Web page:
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I need to get the different kinds of information from a website. It is knowing that the format is in this way (all on one line):

"name":"BLAHBLAH","contact":{"phone":"12345","twitter":"BLAHBLAH"},
  "location": "address":"NOTTELLING","lat":10,"lng":10,"postalCode":"1234",
  "city":"BLAH","state":"BLAH","country":"BLAH"},
  "categories":[{"id":"BLAH","name":"BLAH"}]

Some of these profiles will have one or two blocks missing, like no name, no city, etc. I tried the code like this:

   #get name
   $content =~ m!","name":"(.*?)","contact":!igs;
   say ("name:", $1) unless ($1 eq '');
   #get street 
   if ($content =~ m!\},"location":\{"address":"(.*?)","lat":!igs)
   {say ("street:", $1) unless ($1 eq '');}
   #get city 
   if ($content =~ m!,"city":"(.*?)","state":!igs)
   {say ("city:", $1) unless ($1 eq '');}
   #get state
   if ($content =~ m!,"state":"(.*?)","country":!igs)
   {say ("state:", $1) unless ($1 eq '');}

Then I realize that when i use the repeated pattern (e.g.

"city":"(.*?)","state":!igs

and

"state":"(.*?)","country":!igs)

the result will be not accurate. (I guess perl jump over the string after the first time it gets to ,"state") My question is how this happens? and how do i fix it?

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3  
That looks like JSON. Have you tried using a JSON parser? –  Mat May 19 '12 at 14:14
    
no, can you provide more details or a tutorial please? I'm new to everything –  Ivan Wang May 19 '12 at 14:29
    
Please use Google. JSON is a very common format these days, you'll find lots of info on using it with Perl. –  Mat May 19 '12 at 14:30

2 Answers 2

up vote 3 down vote accepted

That looks a lot like JSON to me -- betcha it is. Find out and you can turn the whole string into a hash with fields name, contact, location, etc. using:

#!/usr/bin/perl
use strict;
use warnings FATAL => qw(all);

use JSON::XS;
use YAML::XS;

my $json = <<HERE;
{
  "name":"BLAHBLAH","contact":{"phone":"12345","twitter":"BLAHBLAH"},
  "location": {"address":"NOTTELLING","lat":10,"lng":10,"postalCode":"1234",
  "city":"BLAH","state":"BLAH","country":"BLAH"},
  "categories":[{"id":"BLAH","name":"BLAH"}]
}
HERE

print $json;

my $hash_ref = decode_json($json);

print Dump $hash_ref->{location}; 

I had to add a { between "location": and "address":, guessing that was a typo on your end. Anyway, then the output is:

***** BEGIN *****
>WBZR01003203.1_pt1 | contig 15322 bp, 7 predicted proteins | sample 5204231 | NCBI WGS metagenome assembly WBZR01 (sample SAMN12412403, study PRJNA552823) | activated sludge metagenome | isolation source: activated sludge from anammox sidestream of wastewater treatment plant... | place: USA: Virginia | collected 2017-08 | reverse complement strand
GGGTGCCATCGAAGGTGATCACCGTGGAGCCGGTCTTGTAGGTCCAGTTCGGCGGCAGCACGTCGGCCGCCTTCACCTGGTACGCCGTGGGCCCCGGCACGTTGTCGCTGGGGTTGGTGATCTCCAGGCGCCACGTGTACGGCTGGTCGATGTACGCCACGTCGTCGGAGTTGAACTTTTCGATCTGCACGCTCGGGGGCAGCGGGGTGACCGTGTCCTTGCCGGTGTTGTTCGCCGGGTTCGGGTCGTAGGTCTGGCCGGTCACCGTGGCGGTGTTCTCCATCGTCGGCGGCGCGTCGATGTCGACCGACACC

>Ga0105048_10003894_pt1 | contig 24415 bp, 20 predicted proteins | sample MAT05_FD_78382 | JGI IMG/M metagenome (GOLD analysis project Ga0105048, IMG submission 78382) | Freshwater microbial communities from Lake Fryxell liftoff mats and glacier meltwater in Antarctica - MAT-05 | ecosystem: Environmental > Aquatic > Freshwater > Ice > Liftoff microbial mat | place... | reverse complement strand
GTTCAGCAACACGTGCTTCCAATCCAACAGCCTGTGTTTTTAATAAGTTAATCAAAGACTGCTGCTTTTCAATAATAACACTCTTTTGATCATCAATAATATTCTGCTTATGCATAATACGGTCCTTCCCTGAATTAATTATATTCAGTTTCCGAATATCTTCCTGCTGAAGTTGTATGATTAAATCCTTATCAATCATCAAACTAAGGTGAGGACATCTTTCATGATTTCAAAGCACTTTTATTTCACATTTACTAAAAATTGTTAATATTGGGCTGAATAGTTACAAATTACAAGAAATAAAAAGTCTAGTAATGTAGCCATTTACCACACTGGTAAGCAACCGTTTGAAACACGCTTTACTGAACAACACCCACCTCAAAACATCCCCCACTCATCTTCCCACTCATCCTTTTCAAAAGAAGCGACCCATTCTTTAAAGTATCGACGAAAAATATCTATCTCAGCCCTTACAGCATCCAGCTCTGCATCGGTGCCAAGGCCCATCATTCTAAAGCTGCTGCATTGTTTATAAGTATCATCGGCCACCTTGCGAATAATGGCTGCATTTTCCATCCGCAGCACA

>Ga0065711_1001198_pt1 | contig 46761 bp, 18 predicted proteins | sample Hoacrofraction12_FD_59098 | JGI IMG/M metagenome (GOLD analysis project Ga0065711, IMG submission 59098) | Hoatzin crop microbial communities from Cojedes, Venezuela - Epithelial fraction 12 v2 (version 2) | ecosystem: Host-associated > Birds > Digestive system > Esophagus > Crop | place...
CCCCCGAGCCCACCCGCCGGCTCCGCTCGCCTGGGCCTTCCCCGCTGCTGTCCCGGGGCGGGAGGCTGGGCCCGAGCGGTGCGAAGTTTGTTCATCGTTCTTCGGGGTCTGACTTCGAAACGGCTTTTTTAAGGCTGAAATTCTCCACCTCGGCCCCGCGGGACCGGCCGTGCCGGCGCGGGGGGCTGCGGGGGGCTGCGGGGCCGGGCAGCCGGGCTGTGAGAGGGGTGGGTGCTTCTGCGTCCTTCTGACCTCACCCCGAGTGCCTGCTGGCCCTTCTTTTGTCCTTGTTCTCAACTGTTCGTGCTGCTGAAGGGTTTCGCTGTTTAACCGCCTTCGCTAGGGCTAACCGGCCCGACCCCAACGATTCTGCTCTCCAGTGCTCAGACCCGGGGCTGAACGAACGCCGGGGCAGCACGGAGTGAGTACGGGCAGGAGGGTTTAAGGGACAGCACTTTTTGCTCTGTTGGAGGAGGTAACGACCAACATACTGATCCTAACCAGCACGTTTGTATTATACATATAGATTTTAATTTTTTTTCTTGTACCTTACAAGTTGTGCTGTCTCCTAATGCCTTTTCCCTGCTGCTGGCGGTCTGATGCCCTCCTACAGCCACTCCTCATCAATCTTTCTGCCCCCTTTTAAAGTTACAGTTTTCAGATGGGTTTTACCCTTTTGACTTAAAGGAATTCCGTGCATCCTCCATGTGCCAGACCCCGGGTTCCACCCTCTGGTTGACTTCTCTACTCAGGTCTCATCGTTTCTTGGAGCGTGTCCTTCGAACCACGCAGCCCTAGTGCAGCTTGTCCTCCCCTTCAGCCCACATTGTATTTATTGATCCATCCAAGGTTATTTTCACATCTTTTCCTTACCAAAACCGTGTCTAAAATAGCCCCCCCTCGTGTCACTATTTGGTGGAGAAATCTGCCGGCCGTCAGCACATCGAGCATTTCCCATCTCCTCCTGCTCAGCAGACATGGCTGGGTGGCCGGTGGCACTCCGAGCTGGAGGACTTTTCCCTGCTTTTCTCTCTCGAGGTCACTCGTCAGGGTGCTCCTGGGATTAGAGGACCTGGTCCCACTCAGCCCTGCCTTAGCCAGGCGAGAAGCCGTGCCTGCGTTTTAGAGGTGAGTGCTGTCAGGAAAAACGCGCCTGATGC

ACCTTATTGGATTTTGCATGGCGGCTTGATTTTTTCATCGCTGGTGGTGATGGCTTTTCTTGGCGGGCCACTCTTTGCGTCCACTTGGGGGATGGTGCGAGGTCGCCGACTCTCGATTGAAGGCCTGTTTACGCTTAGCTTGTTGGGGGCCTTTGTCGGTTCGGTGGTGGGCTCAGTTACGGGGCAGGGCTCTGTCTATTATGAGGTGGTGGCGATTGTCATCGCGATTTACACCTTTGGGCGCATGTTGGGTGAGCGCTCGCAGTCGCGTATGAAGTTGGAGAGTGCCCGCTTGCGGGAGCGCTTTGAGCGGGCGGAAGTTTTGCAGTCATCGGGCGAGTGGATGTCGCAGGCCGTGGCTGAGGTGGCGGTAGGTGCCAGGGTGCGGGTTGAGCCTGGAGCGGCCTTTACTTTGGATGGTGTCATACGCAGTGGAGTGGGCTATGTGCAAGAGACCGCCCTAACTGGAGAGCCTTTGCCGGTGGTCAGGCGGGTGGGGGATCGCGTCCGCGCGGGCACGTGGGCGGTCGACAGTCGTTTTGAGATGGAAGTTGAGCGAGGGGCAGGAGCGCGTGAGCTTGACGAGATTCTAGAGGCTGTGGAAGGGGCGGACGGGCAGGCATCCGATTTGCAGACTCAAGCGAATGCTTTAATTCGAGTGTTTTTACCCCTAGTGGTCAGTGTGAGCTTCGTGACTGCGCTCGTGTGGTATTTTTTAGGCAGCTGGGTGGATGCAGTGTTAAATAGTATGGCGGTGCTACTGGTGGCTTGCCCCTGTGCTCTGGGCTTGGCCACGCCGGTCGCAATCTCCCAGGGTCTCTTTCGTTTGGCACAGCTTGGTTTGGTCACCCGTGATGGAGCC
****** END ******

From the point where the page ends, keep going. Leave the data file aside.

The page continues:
{
  "name":"BLAHBLAH","contact":{"phone":"12345","twitter":"BLAHBLAH"},
  "location": {"address":"NOTTELLING","lat":10,"lng":10,"postalCode":"1234",
  "city":"BLAH","state":"BLAH","country":"BLAH"},
  "categories":[{"id":"BLAH","name":"BLAH"}]
}
---
address: NOTTELLING
city: BLAH
country: BLAH
lat: 10
lng: 10
postalCode: '1234'
state: BLAH

I used YAML::XS for brevity; you don't need that. If you don't see the point yet, consider:

print $hash_ref->{location}->{state};

gives you BLAH.

JSON is "javascript object notation", and it is a common data interchange format for OO languages (such as perl), especially online.

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Great solution and great explanation. This is very helpful to a newbie like me, thanks. –  Ivan Wang May 19 '12 at 22:28

For this particular case, a JSON parser is definitely The Right Way to go about it - you've only described one of the many, many pitfalls in trying to parse JSON with regexes.

To answer the actual question about regexes, though:

When you use a regex with the /g modifier in scalar context (your use is in scalar context because the result is being assigned to a scalar), it only processes the first match, then stops and waits to see if you'll call the same regex again on the same string to get the next match. Because of this, regexes with /g are generally used in scalar context with a while rather than an if:

$ perl -E 'while ("This is an example string." =~ /\b(\w{2,6})\b/g) { say $1 }'
This
is
an
string

The other way to use a regex with the /g modifier is to put it in array context (by assigning the result to an array). In this case, it will return the list of all matches at once:

$ perl -E '@matches = "This is an example string." =~ /\b(\w{2,6})\b/g; say join ",", @matches;'
This,is,an,string

If you're not doing one of these two things (looping on the result in scalar context or using a full list of matches in array context), you probably don't want to use the /g regex modifier.

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All right, so is there any way to reset the search position after a use of /g? For example, I got all the matches of text "abc" in one content by using /g. Then how do i search all the matches of "defghi" in the same content? –  Ivan Wang May 21 '12 at 6:29
    
Just do it again. After a match fails (e.g., because you hit the end of the string), it gets reset to the start of the string. –  Dave Sherohman May 21 '12 at 6:53
    
got it, thanks. –  Ivan Wang May 21 '12 at 7:01

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